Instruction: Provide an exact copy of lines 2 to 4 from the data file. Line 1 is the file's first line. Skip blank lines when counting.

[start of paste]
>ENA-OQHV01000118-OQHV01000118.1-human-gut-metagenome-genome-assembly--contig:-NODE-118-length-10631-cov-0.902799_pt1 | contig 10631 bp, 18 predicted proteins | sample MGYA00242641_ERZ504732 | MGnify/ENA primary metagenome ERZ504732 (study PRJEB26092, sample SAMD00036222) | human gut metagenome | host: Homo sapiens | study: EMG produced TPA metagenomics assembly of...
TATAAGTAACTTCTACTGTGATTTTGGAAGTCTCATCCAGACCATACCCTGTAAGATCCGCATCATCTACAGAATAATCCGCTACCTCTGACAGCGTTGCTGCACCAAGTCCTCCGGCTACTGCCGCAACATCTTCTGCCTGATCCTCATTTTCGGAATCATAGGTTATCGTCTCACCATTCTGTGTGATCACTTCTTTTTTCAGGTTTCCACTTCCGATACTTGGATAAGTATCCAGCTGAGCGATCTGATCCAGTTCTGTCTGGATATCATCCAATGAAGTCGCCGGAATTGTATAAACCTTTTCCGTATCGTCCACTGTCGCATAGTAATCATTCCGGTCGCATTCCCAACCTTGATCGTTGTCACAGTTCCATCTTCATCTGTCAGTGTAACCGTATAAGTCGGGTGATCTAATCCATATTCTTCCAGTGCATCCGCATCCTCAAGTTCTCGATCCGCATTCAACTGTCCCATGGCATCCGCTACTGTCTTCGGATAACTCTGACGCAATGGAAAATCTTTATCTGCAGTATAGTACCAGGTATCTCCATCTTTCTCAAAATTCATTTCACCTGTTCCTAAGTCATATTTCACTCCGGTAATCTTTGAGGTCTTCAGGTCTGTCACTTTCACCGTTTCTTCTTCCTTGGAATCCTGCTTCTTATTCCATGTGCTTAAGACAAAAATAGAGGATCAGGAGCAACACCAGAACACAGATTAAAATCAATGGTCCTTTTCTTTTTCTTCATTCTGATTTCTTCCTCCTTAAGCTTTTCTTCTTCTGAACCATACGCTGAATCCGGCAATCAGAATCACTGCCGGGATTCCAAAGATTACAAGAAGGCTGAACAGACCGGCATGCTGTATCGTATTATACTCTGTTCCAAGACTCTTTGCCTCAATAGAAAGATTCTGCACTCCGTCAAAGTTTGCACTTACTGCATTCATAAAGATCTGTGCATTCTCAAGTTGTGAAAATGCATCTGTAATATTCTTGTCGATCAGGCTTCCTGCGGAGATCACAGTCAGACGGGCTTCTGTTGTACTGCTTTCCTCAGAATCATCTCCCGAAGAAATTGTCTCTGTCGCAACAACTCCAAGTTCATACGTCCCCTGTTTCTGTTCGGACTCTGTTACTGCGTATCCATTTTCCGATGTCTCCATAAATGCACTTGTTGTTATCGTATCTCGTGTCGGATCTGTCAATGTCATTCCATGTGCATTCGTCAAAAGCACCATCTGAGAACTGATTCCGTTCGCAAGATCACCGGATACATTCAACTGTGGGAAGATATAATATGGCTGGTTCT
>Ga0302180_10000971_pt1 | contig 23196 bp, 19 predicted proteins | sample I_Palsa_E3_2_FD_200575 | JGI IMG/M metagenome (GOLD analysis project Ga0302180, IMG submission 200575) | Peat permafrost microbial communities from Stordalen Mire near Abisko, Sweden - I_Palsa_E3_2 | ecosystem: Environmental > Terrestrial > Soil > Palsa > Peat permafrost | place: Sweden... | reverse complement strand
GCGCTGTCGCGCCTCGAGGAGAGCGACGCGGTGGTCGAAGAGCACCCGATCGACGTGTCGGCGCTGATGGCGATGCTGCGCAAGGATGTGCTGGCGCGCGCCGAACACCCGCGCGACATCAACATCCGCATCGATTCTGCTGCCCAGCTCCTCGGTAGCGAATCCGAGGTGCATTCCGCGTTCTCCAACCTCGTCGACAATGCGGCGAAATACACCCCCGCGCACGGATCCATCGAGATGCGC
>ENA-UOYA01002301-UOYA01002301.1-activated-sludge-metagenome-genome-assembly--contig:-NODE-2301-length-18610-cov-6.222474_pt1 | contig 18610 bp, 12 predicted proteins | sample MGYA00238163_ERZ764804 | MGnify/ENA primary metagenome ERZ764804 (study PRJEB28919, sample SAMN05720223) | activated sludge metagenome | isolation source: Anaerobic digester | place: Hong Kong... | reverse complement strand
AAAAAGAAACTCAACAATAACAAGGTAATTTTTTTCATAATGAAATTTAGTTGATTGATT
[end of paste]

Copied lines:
TATAAGTAACTTCTACTGTGATTTTGGAAGTCTCATCCAGACCATACCCTGTAAGATCCGCATCATCTACAGAATAATCCGCTACCTCTGACAGCGTTGCTGCACCAAGTCCTCCGGCTACTGCCGCAACATCTTCTGCCTGATCCTCATTTTCGGAATCATAGGTTATCGTCTCACCATTCTGTGTGATCACTTCTTTTTTCAGGTTTCCACTTCCGATACTTGGATAAGTATCCAGCTGAGCGATCTGATCCAGTTCTGTCTGGATATCATCCAATGAAGTCGCCGGAATTGTATAAACCTTTTCCGTATCGTCCACTGTCGCATAGTAATCATTCCGGTCGCATTCCCAACCTTGATCGTTGTCACAGTTCCATCTTCATCTGTCAGTGTAACCGTATAAGTCGGGTGATCTAATCCATATTCTTCCAGTGCATCCGCATCCTCAAGTTCTCGATCCGCATTCAACTGTCCCATGGCATCCGCTACTGTCTTCGGATAACTCTGACGCAATGGAAAATCTTTATCTGCAGTATAGTACCAGGTATCTCCATCTTTCTCAAAATTCATTTCACCTGTTCCTAAGTCATATTTCACTCCGGTAATCTTTGAGGTCTTCAGGTCTGTCACTTTCACCGTTTCTTCTTCCTTGGAATCCTGCTTCTTATTCCATGTGCTTAAGACAAAAATAGAGGATCAGGAGCAACACCAGAACACAGATTAAAATCAATGGTCCTTTTCTTTTTCTTCATTCTGATTTCTTCCTCCTTAAGCTTTTCTTCTTCTGAACCATACGCTGAATCCGGCAATCAGAATCACTGCCGGGATTCCAAAGATTACAAGAAGGCTGAACAGACCGGCATGCTGTATCGTATTATACTCTGTTCCAAGACTCTTTGCCTCAATAGAAAGATTCTGCACTCCGTCAAAGTTTGCACTTACTGCATTCATAAAGATCTGTGCATTCTCAAGTTGTGAAAATGCATCTGTAATATTCTTGTCGATCAGGCTTCCTGCGGAGATCACAGTCAGACGGGCTTCTGTTGTACTGCTTTCCTCAGAATCATCTCCCGAAGAAATTGTCTCTGTCGCAACAACTCCAAGTTCATACGTCCCCTGTTTCTGTTCGGACTCTGTTACTGCGTATCCATTTTCCGATGTCTCCATAAATGCACTTGTTGTTATCGTATCTCGTGTCGGATCTGTCAATGTCATTCCATGTGCATTCGTCAAAAGCACCATCTGAGAACTGATTCCGTTCGCAAGATCACCGGATACATTCAACTGTGGGAAGATATAATATGGCTGGTTCT
>Ga0302180_10000971_pt1 | contig 23196 bp, 19 predicted proteins | sample I_Palsa_E3_2_FD_200575 | JGI IMG/M metagenome (GOLD analysis project Ga0302180, IMG submission 200575) | Peat permafrost microbial communities from Stordalen Mire near Abisko, Sweden - I_Palsa_E3_2 | ecosystem: Environmental > Terrestrial > Soil > Palsa > Peat permafrost | place: Sweden... | reverse complement strand
GCGCTGTCGCGCCTCGAGGAGAGCGACGCGGTGGTCGAAGAGCACCCGATCGACGTGTCGGCGCTGATGGCGATGCTGCGCAAGGATGTGCTGGCGCGCGCCGAACACCCGCGCGACATCAACATCCGCATCGATTCTGCTGCCCAGCTCCTCGGTAGCGAATCCGAGGTGCATTCCGCGTTCTCCAACCTCGTCGACAATGCGGCGAAATACACCCCCGCGCACGGATCCATCGAGATGCGC